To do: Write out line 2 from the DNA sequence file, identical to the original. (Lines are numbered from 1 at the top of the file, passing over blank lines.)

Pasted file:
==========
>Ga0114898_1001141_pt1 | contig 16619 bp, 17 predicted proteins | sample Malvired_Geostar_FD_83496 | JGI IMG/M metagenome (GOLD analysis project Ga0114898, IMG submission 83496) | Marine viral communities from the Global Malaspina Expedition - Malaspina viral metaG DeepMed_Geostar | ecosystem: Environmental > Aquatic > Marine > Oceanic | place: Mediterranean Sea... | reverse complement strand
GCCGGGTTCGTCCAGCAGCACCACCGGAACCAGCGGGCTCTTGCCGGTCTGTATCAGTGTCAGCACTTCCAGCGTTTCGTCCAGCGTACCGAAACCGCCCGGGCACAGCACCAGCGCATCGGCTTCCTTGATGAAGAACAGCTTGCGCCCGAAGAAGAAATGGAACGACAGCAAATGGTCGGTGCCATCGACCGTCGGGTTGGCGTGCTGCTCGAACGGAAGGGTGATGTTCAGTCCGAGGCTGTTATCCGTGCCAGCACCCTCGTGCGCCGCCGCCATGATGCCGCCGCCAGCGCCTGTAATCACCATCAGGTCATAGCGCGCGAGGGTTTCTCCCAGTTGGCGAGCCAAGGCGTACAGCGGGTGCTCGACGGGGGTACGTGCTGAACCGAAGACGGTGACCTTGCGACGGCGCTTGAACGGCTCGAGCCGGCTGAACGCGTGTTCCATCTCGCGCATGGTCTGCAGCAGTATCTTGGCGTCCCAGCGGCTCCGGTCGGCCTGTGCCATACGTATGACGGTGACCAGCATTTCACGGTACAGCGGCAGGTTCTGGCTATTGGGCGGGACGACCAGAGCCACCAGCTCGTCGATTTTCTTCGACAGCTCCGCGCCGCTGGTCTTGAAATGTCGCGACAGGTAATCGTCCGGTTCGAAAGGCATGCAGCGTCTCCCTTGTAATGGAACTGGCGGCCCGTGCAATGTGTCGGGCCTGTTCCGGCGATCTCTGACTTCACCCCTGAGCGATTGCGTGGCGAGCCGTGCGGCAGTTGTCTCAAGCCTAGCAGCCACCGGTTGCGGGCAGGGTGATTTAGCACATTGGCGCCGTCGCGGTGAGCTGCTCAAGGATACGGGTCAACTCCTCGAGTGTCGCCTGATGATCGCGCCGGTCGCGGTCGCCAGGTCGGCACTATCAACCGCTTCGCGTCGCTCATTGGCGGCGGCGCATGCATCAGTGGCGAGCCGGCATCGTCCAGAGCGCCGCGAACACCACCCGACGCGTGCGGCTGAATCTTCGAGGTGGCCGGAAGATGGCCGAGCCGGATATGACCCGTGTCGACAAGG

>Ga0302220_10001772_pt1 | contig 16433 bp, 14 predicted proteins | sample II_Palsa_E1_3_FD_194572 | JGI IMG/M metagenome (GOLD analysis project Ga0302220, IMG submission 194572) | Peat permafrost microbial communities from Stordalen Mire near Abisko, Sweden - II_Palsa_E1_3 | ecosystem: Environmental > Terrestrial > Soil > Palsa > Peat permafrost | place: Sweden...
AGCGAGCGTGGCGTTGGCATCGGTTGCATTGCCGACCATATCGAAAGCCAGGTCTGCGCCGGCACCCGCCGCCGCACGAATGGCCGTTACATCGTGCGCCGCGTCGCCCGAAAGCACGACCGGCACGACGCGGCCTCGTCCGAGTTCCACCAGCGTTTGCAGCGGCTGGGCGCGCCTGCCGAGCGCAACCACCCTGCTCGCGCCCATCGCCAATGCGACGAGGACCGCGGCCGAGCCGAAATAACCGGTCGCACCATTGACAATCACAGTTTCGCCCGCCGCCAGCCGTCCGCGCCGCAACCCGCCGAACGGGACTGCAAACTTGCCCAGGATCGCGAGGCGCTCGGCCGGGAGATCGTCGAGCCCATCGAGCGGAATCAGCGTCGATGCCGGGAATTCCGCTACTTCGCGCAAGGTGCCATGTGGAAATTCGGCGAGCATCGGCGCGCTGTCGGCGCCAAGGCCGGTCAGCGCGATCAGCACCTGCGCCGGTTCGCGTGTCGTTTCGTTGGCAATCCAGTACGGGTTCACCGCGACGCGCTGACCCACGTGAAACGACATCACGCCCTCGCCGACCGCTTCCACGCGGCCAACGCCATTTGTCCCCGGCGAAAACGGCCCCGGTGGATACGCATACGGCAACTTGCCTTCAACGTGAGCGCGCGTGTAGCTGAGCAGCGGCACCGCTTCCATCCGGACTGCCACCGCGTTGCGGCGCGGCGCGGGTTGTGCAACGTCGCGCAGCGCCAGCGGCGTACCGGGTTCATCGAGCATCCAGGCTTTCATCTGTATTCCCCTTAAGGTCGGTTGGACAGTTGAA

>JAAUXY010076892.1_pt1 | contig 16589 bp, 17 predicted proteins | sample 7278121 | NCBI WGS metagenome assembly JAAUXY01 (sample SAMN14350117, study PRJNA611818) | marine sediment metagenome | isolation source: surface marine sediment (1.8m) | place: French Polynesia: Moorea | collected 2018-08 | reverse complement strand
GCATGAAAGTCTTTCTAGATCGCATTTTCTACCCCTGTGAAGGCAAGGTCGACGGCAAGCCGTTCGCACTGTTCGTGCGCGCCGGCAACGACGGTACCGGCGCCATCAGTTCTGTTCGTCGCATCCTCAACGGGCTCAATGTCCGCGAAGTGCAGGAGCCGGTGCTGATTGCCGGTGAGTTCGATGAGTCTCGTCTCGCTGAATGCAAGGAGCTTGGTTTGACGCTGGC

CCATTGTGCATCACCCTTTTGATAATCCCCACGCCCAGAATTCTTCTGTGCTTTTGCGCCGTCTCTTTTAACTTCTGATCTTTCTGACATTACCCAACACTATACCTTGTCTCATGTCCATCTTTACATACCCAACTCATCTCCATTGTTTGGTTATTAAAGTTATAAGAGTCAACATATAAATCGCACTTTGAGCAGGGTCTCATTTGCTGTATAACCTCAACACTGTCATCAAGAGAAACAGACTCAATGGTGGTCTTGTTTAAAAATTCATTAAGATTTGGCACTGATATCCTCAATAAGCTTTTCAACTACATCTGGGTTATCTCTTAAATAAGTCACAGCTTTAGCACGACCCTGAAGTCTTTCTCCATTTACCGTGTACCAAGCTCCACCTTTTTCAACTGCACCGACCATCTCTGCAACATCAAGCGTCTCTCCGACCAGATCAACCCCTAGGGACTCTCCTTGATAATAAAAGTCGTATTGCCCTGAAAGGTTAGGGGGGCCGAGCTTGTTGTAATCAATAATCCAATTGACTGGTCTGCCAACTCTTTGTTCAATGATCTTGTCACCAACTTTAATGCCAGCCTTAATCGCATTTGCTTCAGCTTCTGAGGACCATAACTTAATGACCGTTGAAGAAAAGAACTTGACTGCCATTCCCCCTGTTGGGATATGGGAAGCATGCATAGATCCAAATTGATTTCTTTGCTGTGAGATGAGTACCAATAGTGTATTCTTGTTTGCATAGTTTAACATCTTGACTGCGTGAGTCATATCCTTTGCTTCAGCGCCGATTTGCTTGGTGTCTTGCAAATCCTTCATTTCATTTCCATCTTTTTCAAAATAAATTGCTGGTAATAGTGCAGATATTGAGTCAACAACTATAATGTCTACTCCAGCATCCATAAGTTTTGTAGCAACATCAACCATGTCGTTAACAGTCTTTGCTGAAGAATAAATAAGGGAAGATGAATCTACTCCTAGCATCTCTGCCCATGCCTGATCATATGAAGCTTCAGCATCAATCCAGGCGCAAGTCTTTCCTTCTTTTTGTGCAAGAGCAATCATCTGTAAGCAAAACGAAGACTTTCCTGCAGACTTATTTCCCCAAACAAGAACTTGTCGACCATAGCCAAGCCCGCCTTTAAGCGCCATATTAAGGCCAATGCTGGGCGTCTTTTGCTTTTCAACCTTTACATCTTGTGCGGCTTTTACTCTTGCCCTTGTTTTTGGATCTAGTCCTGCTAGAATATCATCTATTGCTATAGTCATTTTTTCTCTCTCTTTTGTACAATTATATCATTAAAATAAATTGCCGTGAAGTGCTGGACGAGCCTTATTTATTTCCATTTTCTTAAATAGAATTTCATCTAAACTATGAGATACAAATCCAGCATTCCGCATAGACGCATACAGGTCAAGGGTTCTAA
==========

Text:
GCCGGGTTCGTCCAGCAGCACCACCGGAACCAGCGGGCTCTTGCCGGTCTGTATCAGTGTCAGCACTTCCAGCGTTTCGTCCAGCGTACCGAAACCGCCCGGGCACAGCACCAGCGCATCGGCTTCCTTGATGAAGAACAGCTTGCGCCCGAAGAAGAAATGGAACGACAGCAAATGGTCGGTGCCATCGACCGTCGGGTTGGCGTGCTGCTCGAACGGAAGGGTGATGTTCAGTCCGAGGCTGTTATCCGTGCCAGCACCCTCGTGCGCCGCCGCCATGATGCCGCCGCCAGCGCCTGTAATCACCATCAGGTCATAGCGCGCGAGGGTTTCTCCCAGTTGGCGAGCCAAGGCGTACAGCGGGTGCTCGACGGGGGTACGTGCTGAACCGAAGACGGTGACCTTGCGACGGCGCTTGAACGGCTCGAGCCGGCTGAACGCGTGTTCCATCTCGCGCATGGTCTGCAGCAGTATCTTGGCGTCCCAGCGGCTCCGGTCGGCCTGTGCCATACGTATGACGGTGACCAGCATTTCACGGTACAGCGGCAGGTTCTGGCTATTGGGCGGGACGACCAGAGCCACCAGCTCGTCGATTTTCTTCGACAGCTCCGCGCCGCTGGTCTTGAAATGTCGCGACAGGTAATCGTCCGGTTCGAAAGGCATGCAGCGTCTCCCTTGTAATGGAACTGGCGGCCCGTGCAATGTGTCGGGCCTGTTCCGGCGATCTCTGACTTCACCCCTGAGCGATTGCGTGGCGAGCCGTGCGGCAGTTGTCTCAAGCCTAGCAGCCACCGGTTGCGGGCAGGGTGATTTAGCACATTGGCGCCGTCGCGGTGAGCTGCTCAAGGATACGGGTCAACTCCTCGAGTGTCGCCTGATGATCGCGCCGGTCGCGGTCGCCAGGTCGGCACTATCAACCGCTTCGCGTCGCTCATTGGCGGCGGCGCATGCATCAGTGGCGAGCCGGCATCGTCCAGAGCGCCGCGAACACCACCCGACGCGTGCGGCTGAATCTTCGAGGTGGCCGGAAGATGGCCGAGCCGGATATGACCCGTGTCGACAAGG